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Lori Iverson, U.S. Fish and Wildlife Service
A group of Boy Scouts pile in the back of a truck to pose with the antlers they collected out in the field April 24, 2010.

JACKSON, Wyo. — A booming market for elk horns pushed the federal government's annual antler auction to record-breaking prices over the weekend.

The unique event, which for years was dominated by Asian buyers who grind up the antlers for medical potions, netted $131,400. The previous high was $111,305 in 2011, and the annual average over the past decade is $77,781.

Although Asian buyers are less prominent these days, the record prices are driven by demand for antlers in furniture making, jewelry and even dog chews.

Some buyers are tourists who purchase antlers for non-business reasons.

"I'm going to have them mounted and put up next to my Alaskan wolf cubs that I got up in Alaska," said Steve Hassett, of Blue Ridge, Ga.

The antlers are collected each year from the National Elk Refuge in Jackson Hole. Elk shed their antlers each year and drop them on the ground.

"It's illegal to collect anything off a wildlife refuge," said refuge spokeswoman Lori Iverson.

But the Jackson District Boy Scouts have an agreement with the U.S. Fish and Wildlife Service. It gives Scouts the exclusive right to collect antlers scattered across the refuge.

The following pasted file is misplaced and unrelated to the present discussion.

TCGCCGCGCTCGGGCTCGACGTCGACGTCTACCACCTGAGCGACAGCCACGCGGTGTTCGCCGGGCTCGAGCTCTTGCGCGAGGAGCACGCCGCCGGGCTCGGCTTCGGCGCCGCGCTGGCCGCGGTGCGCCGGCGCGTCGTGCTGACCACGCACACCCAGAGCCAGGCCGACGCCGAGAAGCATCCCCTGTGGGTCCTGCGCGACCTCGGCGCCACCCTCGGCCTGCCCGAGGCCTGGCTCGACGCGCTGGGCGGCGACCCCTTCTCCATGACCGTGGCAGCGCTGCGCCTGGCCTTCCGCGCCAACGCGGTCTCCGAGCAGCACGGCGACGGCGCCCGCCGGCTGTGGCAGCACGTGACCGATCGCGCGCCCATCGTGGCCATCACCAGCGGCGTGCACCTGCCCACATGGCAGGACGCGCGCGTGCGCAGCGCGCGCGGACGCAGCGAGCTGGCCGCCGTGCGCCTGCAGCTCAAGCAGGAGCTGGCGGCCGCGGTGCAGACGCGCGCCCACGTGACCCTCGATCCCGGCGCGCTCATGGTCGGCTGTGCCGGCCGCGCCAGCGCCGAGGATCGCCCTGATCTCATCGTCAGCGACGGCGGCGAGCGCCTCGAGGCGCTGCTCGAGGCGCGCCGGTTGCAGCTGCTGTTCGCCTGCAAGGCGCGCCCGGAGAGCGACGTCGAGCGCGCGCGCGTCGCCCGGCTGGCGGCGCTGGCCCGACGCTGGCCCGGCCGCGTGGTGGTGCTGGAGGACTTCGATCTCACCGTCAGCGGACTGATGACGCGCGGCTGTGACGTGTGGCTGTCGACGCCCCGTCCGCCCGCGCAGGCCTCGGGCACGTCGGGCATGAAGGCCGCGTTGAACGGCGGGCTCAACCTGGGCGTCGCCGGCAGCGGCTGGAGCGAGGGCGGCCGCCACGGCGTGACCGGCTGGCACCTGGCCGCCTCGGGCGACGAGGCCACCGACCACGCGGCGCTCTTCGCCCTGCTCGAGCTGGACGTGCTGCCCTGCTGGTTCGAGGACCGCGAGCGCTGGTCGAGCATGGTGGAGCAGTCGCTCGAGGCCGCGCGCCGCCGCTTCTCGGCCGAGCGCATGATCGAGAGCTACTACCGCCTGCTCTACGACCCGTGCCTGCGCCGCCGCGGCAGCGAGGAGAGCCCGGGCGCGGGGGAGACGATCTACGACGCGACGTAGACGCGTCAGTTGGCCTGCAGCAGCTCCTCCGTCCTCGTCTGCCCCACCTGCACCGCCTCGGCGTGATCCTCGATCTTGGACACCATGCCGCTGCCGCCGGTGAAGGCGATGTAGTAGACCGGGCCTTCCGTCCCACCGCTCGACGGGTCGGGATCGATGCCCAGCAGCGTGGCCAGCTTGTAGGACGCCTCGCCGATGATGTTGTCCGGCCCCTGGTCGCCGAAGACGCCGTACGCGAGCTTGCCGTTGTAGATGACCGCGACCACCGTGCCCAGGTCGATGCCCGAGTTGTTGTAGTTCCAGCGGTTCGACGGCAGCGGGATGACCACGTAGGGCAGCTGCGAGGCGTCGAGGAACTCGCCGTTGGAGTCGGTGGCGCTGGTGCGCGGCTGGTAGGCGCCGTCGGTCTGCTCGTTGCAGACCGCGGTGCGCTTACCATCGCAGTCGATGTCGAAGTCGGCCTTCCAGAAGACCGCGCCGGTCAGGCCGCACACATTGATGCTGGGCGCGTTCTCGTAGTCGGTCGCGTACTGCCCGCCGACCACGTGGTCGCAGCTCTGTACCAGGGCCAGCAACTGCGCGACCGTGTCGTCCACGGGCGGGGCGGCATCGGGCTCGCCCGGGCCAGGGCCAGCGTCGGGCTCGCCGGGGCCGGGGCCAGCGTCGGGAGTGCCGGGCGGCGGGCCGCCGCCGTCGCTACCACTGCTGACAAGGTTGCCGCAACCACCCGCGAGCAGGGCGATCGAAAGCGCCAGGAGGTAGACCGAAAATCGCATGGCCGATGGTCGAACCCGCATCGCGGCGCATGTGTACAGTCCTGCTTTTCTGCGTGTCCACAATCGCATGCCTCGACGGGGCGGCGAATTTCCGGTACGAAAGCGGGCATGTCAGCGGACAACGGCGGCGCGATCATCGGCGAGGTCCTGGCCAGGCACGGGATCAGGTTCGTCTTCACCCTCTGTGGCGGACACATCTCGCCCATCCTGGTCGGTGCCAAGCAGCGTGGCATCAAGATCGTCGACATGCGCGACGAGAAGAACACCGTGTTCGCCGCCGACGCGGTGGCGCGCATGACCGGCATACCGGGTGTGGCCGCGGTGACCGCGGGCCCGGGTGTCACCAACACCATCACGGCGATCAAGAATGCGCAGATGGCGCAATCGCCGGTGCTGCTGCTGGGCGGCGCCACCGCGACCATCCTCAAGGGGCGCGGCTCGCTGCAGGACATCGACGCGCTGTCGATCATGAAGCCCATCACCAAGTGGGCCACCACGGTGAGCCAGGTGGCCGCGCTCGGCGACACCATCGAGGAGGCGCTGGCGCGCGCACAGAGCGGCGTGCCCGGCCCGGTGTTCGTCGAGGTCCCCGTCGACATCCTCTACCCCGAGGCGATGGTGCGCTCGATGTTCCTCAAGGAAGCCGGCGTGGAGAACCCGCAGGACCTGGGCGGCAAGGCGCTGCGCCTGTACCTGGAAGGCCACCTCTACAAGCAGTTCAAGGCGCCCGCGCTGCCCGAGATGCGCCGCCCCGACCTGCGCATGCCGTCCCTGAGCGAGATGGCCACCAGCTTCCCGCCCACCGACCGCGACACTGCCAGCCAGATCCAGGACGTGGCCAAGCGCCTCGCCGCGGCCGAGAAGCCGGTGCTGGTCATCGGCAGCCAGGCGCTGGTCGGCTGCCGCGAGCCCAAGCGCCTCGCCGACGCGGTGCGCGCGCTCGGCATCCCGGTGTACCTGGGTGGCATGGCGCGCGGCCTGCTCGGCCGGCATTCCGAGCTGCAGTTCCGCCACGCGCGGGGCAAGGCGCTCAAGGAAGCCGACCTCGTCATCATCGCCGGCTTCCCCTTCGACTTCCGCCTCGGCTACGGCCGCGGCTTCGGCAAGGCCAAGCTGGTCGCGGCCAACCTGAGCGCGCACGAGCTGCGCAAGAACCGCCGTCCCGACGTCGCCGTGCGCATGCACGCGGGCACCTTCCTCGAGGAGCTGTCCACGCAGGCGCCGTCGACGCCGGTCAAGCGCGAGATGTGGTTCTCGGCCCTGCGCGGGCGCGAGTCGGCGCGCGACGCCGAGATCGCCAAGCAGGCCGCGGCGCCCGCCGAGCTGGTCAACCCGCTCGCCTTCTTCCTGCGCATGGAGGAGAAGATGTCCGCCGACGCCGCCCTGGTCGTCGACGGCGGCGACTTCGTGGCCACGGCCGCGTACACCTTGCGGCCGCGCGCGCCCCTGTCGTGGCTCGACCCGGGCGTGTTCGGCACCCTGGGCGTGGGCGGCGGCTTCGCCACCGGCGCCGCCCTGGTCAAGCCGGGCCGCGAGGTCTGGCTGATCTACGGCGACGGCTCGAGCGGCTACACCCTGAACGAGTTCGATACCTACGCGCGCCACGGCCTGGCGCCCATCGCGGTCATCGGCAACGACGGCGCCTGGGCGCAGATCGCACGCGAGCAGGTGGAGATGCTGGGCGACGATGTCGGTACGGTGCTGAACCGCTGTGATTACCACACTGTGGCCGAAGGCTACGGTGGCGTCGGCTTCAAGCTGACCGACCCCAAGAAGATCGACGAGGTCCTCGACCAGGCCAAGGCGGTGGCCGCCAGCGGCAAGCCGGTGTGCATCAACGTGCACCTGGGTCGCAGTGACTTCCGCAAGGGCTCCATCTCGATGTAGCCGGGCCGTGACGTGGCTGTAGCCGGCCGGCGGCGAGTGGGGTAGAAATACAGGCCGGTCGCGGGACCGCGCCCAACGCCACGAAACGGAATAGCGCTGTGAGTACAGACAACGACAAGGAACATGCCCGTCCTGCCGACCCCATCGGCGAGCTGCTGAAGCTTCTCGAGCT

"Scouts around here love it. It's unique," said Jack Graig-Tiso, one of numerous Boy Scouts who rounded up the antlers and helped prepare the horns for auction.

The auction is held at the Jackson Town Square, where large elk horn arches have become a staple of tourist photos for decades.

In return for thousands of hours of work, the Boy Scouts organization is allowed to keep one-fourth of the proceeds.

"The National Elk Refuge retains 75 percent of that," Iverson said. "We use that for habitat projects."

Buyers purchased more than four tons of antlers at this year's auction. The winning bids averaged $15.43 per pound. The average price over the previous decade was $9.72 per pound.

Asian buyers are less visible in recent years, but they haven't withdrawn from the market. Instead, antler brokers do much of the buying and ship the horns to Asia.

"It's part of their culture," broker Roy Rasmussen said, "and they buy hundreds of tons, year after year after year," from various antler sources around the world.

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Most buyers in Jackson this year seemed to have other businesses and hobbies involving elk antlers.

"Furniture," Rasmussen said. "Chandeliers. They've started using them for knife handles. Jewelry. Dog chews have become a big item."

"They like the marrow in the center of the bone," said Jackson resident Willis Pratt as he watched a black Labrador chewing on a broken antler. "That's what they go for."

As far as the elk are concerned, it's the gift that keeps on giving. Each of them has already started regrowing a new set of antlers, many of which will be collected and auctioned off next year.

Email: hollenhorst@deseretnews.com